Nothing will stop the mayhem! March Mayhem, that is! If you haven’t signed up for the epic swag giveaway (lots of free books, guys! So much reading material for your eyeballs!) sail on over and do so, then come back here for an interview with Orne St John, hero of Joanne Renaud’s timey-wimey romance, Doors.
Orne St. John, the hero of Doors, is the youngest child and only son of Stephen Orne St. John, the only son of billionaire philanthropist Charmian Struck (of Struck Museum fame). The Struck family is old New York money, descended from Gilded Age railroad magnate Herman Struck, who was related to the Schemerhorns and part of Mrs. Astor’s 400. Orne is an eccentric dilettante who loves occult theory, paranormal conspiracies and collecting rare books and art; he is also a throughly modern guy who loves EDM and is attached to his smartphone. We’re happy to have him here today.
If you had a free day with no responsibilities and your only mission was to enjoy yourself, what would you do?
I’d love to just disappear. Back when I was a kid, after I dropped out of Princeton, I roamed the world going to raves and sleeping in the rough. I’d love to fly off back to Thailand and hang out at Koh Phangan. I had a lot of good times there. I went to several Full Moon Parties back in the ‘90s and it was always spectacular. I wish I could go back.
Of course, my love of Koh Phangan isn’t exactly a secret. I think I’d pick a new place to go. Some place new to explore. Some place no one knows about. A secret. (Well, maybe one person.) But I don’t think I’ll tell you. Then it wouldn’t be a secret, would it?
If you were to die and come back as a person or a thing, what would it be?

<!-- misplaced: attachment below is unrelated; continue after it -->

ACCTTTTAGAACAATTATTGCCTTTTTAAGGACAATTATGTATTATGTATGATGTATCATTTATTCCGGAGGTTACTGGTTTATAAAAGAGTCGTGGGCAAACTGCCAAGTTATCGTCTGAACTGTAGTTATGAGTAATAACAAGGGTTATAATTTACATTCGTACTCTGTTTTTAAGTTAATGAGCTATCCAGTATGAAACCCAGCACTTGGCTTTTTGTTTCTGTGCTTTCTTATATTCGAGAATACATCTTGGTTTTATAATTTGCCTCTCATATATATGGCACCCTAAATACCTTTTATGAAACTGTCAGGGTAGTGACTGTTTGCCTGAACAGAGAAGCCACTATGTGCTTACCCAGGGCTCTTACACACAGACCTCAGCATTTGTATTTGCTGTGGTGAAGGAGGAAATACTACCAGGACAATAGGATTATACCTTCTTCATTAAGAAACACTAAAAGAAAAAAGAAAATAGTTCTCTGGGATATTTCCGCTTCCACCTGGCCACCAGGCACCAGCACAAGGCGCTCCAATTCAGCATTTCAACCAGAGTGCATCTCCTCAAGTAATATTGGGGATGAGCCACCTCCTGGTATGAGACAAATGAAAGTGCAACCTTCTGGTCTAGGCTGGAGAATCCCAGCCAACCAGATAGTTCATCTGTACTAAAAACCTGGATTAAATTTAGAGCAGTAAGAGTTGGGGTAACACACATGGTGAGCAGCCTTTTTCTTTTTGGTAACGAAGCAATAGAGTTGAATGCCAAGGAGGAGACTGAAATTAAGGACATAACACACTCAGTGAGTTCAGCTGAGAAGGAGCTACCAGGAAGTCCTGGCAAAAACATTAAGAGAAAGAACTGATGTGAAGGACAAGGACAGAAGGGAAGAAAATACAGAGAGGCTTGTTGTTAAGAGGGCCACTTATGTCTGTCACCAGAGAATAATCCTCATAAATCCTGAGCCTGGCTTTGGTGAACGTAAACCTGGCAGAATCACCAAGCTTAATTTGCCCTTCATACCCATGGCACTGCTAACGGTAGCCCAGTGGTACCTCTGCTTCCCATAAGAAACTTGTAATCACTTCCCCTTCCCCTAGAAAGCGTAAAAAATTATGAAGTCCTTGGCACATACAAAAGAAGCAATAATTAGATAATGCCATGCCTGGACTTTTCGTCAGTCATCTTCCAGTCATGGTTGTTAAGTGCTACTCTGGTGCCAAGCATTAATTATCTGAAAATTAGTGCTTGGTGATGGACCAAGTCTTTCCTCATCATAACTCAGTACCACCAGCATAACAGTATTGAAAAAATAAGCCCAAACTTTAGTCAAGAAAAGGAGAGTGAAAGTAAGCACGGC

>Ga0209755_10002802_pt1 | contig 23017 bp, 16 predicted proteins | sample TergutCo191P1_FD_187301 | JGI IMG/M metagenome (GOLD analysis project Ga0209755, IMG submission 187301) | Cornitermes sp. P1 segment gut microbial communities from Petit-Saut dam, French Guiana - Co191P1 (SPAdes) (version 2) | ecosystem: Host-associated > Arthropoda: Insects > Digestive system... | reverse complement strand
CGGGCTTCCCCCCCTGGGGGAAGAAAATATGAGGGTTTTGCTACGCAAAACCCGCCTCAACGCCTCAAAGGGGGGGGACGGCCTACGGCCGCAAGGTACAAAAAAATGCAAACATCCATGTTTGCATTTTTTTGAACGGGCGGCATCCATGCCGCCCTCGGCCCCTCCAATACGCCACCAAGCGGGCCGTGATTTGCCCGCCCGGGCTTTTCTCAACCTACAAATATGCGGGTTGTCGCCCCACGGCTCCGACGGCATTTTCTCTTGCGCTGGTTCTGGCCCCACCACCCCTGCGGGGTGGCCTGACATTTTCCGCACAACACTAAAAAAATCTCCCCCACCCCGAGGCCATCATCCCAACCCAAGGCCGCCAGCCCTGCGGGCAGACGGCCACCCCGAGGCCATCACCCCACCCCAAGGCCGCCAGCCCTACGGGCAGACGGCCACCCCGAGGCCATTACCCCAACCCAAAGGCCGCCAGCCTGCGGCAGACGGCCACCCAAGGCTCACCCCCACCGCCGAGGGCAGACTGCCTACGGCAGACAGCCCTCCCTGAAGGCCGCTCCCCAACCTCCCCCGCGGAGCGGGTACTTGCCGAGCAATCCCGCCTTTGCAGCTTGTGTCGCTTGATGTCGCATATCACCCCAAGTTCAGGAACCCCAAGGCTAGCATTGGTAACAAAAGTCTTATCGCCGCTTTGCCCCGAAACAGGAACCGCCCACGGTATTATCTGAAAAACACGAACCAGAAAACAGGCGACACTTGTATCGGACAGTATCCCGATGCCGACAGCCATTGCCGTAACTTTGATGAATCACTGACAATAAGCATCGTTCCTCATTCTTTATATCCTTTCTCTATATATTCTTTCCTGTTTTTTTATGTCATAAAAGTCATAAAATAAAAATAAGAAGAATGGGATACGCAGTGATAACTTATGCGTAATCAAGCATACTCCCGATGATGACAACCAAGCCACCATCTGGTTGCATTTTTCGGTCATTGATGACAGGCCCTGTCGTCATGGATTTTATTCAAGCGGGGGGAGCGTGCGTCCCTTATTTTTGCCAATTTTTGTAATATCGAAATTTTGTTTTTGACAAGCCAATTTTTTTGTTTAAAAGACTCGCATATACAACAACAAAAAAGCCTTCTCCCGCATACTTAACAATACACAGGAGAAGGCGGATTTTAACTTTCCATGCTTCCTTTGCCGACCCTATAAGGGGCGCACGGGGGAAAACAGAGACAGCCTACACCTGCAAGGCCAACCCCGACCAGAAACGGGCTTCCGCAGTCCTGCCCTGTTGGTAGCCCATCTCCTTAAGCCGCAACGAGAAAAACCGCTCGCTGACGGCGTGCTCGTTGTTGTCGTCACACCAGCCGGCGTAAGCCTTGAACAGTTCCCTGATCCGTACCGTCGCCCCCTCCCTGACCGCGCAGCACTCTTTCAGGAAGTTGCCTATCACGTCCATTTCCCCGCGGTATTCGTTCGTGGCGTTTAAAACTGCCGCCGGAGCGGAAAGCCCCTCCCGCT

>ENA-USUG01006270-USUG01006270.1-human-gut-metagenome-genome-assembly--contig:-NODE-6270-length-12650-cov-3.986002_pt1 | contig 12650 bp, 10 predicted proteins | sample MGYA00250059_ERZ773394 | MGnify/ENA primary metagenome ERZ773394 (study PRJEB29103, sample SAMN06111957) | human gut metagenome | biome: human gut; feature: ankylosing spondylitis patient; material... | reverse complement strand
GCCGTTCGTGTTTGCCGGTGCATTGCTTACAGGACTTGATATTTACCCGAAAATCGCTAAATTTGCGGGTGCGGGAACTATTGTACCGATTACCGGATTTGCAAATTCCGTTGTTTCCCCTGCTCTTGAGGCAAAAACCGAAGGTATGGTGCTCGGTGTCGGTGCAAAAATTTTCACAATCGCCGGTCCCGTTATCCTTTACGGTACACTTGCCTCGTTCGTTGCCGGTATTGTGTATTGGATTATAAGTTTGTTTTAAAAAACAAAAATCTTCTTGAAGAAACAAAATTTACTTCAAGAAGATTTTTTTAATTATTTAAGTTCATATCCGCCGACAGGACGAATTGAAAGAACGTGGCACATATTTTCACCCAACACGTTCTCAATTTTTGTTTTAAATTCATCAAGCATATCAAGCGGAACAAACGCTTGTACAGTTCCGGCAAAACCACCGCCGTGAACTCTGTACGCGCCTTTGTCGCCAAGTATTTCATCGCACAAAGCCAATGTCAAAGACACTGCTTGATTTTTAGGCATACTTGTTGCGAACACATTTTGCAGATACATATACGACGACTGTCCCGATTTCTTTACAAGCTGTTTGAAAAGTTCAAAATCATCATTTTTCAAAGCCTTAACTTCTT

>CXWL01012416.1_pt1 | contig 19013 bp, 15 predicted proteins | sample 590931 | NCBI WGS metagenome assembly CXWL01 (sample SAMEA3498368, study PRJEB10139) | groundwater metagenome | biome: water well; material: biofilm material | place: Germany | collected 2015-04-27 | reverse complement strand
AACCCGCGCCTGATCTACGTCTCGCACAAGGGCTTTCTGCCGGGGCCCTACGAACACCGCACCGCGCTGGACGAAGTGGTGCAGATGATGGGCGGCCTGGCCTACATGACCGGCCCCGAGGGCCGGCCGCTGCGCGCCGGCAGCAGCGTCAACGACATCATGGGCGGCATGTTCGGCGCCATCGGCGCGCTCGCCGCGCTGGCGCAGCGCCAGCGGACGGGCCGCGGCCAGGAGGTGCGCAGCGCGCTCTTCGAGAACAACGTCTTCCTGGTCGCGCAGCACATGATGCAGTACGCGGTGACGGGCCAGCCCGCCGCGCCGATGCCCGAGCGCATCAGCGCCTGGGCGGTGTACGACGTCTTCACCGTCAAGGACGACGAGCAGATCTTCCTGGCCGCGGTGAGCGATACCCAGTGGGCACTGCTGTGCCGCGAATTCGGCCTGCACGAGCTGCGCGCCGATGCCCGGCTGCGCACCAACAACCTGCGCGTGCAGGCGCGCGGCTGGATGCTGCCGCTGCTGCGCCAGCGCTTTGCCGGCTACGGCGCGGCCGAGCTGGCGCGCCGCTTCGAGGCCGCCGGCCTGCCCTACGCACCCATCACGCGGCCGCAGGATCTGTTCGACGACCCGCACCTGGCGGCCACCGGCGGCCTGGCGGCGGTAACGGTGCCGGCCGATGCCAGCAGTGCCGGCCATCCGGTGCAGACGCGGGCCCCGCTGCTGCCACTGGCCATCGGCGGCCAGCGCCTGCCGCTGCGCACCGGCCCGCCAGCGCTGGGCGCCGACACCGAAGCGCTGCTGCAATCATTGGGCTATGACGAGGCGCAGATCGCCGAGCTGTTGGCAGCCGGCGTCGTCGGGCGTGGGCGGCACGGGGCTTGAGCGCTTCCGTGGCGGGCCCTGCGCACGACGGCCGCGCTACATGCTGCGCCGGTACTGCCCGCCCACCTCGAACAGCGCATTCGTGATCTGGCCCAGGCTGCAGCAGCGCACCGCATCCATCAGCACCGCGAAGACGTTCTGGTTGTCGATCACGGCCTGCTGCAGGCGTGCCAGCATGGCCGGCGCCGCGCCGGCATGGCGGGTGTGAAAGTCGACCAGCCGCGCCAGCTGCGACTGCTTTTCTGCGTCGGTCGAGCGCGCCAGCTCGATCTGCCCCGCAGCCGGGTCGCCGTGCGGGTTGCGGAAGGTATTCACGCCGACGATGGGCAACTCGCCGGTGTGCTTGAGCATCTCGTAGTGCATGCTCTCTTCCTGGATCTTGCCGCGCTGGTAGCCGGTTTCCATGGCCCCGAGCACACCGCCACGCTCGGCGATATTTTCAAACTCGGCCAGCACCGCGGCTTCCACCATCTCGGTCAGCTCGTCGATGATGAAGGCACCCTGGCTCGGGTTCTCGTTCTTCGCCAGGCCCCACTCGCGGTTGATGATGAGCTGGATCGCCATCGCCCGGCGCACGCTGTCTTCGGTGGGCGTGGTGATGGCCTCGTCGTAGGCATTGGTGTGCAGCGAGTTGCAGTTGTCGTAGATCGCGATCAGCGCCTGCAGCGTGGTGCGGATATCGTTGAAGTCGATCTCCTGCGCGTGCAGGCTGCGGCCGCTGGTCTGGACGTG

I think I’ve been fairly lucky in my lives so far. I’m aware of how privileged I am. I imagine my next life should be something rather drastically different then this one. Maybe I’ll be a ditch-digger on Mars. Or maybe I’ll work in a asteroid mine. It’s hard to tell what the future will bring, as it looks like Late Capitalism has— and will— make life on this planet exciting for quite some time to come.
What are you most proud of about your life?
God, who knows. I’ve hardly changed the world or solved hunger or cancer or whatever. I know I’m not the easiest guy to get on with. But I like to think that I’ve been a good patron to artists, authors and other creatives. It’s tough— very tough— to make a living in this city, and I want to help out however I can.
What was the happiest time of your life?
I’d say one of them was traveling the world back in the late ‘90s in my beat-head phase— seeing new places, meeting new people— hearing the most astonishing new music out under the open sky. New York is one of the greatest cities in the world, but it can be like living in a fishbowl.
What about the lowest point?
Dealing with the fallout from my cousin’s death. Or my mother. Anyway, I’d rather not talk about that. (more…)
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